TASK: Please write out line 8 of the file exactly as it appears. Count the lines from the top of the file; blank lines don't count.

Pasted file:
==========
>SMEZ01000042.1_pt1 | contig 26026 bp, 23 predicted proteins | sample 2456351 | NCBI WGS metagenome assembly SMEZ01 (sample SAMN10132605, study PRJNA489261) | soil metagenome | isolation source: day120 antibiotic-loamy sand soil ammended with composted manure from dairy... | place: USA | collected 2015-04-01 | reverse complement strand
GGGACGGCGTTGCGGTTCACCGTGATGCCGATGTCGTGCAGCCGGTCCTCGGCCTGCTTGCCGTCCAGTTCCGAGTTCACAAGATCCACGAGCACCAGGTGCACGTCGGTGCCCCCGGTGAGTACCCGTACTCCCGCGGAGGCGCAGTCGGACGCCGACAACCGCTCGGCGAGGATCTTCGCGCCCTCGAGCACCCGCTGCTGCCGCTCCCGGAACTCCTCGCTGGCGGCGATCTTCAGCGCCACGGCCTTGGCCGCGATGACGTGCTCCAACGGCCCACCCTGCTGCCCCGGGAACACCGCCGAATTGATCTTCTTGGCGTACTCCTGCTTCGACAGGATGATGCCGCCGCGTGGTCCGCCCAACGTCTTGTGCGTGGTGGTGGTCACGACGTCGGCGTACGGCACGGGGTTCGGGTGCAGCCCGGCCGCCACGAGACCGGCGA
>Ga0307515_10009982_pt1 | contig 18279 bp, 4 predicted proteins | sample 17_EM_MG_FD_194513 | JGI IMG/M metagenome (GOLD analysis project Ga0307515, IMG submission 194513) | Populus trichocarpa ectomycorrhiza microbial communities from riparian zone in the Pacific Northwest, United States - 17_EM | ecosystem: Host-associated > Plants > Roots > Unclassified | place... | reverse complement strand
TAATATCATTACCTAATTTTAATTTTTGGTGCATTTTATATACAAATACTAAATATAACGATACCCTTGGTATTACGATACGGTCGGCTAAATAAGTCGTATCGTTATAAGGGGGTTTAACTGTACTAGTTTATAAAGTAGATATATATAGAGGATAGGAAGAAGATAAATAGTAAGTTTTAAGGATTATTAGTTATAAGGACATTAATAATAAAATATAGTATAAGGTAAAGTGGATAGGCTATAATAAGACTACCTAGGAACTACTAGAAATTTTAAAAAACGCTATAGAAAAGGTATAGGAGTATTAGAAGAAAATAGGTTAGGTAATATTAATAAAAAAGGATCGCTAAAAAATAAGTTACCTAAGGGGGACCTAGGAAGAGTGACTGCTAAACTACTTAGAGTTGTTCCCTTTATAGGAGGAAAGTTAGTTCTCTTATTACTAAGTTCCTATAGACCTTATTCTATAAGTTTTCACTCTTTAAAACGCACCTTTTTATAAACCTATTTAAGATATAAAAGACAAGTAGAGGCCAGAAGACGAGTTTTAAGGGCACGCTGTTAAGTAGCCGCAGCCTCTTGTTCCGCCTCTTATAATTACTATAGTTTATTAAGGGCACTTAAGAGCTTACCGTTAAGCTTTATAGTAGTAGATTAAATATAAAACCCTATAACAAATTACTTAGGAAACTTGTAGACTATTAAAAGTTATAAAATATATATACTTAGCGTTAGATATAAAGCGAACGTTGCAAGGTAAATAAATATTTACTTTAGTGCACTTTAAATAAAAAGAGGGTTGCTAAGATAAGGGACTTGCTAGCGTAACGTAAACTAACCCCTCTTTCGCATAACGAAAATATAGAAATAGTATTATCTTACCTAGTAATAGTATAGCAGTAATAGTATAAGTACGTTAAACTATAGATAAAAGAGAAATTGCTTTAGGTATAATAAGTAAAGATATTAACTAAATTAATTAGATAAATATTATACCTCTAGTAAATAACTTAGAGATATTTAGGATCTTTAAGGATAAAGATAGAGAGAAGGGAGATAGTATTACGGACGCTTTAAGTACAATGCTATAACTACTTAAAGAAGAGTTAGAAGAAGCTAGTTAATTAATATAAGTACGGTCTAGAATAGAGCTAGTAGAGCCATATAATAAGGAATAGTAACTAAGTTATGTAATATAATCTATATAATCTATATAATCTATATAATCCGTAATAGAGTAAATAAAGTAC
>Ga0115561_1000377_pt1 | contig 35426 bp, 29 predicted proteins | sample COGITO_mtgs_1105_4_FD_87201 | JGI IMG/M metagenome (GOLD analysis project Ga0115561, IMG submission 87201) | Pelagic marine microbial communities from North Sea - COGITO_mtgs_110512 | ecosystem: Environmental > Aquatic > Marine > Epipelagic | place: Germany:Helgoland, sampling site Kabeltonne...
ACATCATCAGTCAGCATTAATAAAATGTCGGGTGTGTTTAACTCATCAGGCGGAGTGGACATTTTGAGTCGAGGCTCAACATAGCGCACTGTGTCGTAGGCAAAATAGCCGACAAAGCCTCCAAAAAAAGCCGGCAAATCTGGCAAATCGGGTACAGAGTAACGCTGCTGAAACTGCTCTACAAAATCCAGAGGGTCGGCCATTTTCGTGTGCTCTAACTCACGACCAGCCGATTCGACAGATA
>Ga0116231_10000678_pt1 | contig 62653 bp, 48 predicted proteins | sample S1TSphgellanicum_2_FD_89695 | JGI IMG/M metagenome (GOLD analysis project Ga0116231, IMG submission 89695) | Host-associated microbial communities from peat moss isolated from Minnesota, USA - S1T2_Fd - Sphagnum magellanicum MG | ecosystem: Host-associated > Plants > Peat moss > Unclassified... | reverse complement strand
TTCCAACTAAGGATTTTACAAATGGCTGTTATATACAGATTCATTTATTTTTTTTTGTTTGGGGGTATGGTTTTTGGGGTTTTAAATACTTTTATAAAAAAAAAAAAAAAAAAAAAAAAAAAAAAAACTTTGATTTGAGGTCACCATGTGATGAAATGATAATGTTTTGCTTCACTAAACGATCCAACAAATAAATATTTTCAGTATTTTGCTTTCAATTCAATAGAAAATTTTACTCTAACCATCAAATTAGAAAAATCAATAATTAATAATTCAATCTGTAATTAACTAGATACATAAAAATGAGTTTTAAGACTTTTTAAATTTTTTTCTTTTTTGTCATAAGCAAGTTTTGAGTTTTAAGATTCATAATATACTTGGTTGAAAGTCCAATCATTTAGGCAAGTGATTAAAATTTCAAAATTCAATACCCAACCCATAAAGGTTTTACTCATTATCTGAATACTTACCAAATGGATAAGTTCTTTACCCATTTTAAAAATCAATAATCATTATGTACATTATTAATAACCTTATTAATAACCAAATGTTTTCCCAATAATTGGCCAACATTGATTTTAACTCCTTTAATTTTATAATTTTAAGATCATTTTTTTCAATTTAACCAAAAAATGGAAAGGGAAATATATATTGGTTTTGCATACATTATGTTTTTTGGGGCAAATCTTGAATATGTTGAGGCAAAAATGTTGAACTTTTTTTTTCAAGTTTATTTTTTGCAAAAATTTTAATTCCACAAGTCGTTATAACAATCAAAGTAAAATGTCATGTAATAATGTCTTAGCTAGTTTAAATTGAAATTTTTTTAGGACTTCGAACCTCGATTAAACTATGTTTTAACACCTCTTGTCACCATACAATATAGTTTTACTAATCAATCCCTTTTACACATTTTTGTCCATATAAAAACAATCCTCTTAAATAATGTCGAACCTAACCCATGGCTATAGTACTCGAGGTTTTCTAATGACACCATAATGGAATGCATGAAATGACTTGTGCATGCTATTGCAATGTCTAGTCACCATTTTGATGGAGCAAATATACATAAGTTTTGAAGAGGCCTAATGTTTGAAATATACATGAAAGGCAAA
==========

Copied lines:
TTCCAACTAAGGATTTTACAAATGGCTGTTATATACAGATTCATTTATTTTTTTTTGTTTGGGGGTATGGTTTTTGGGGTTTTAAATACTTTTATAAAAAAAAAAAAAAAAAAAAAAAAAAAAAAAACTTTGATTTGAGGTCACCATGTGATGAAATGATAATGTTTTGCTTCACTAAACGATCCAACAAATAAATATTTTCAGTATTTTGCTTTCAATTCAATAGAAAATTTTACTCTAACCATCAAATTAGAAAAATCAATAATTAATAATTCAATCTGTAATTAACTAGATACATAAAAATGAGTTTTAAGACTTTTTAAATTTTTTTCTTTTTTGTCATAAGCAAGTTTTGAGTTTTAAGATTCATAATATACTTGGTTGAAAGTCCAATCATTTAGGCAAGTGATTAAAATTTCAAAATTCAATACCCAACCCATAAAGGTTTTACTCATTATCTGAATACTTACCAAATGGATAAGTTCTTTACCCATTTTAAAAATCAATAATCATTATGTACATTATTAATAACCTTATTAATAACCAAATGTTTTCCCAATAATTGGCCAACATTGATTTTAACTCCTTTAATTTTATAATTTTAAGATCATTTTTTTCAATTTAACCAAAAAATGGAAAGGGAAATATATATTGGTTTTGCATACATTATGTTTTTTGGGGCAAATCTTGAATATGTTGAGGCAAAAATGTTGAACTTTTTTTTTCAAGTTTATTTTTTGCAAAAATTTTAATTCCACAAGTCGTTATAACAATCAAAGTAAAATGTCATGTAATAATGTCTTAGCTAGTTTAAATTGAAATTTTTTTAGGACTTCGAACCTCGATTAAACTATGTTTTAACACCTCTTGTCACCATACAATATAGTTTTACTAATCAATCCCTTTTACACATTTTTGTCCATATAAAAACAATCCTCTTAAATAATGTCGAACCTAACCCATGGCTATAGTACTCGAGGTTTTCTAATGACACCATAATGGAATGCATGAAATGACTTGTGCATGCTATTGCAATGTCTAGTCACCATTTTGATGGAGCAAATATACATAAGTTTTGAAGAGGCCTAATGTTTGAAATATACATGAAAGGCAAA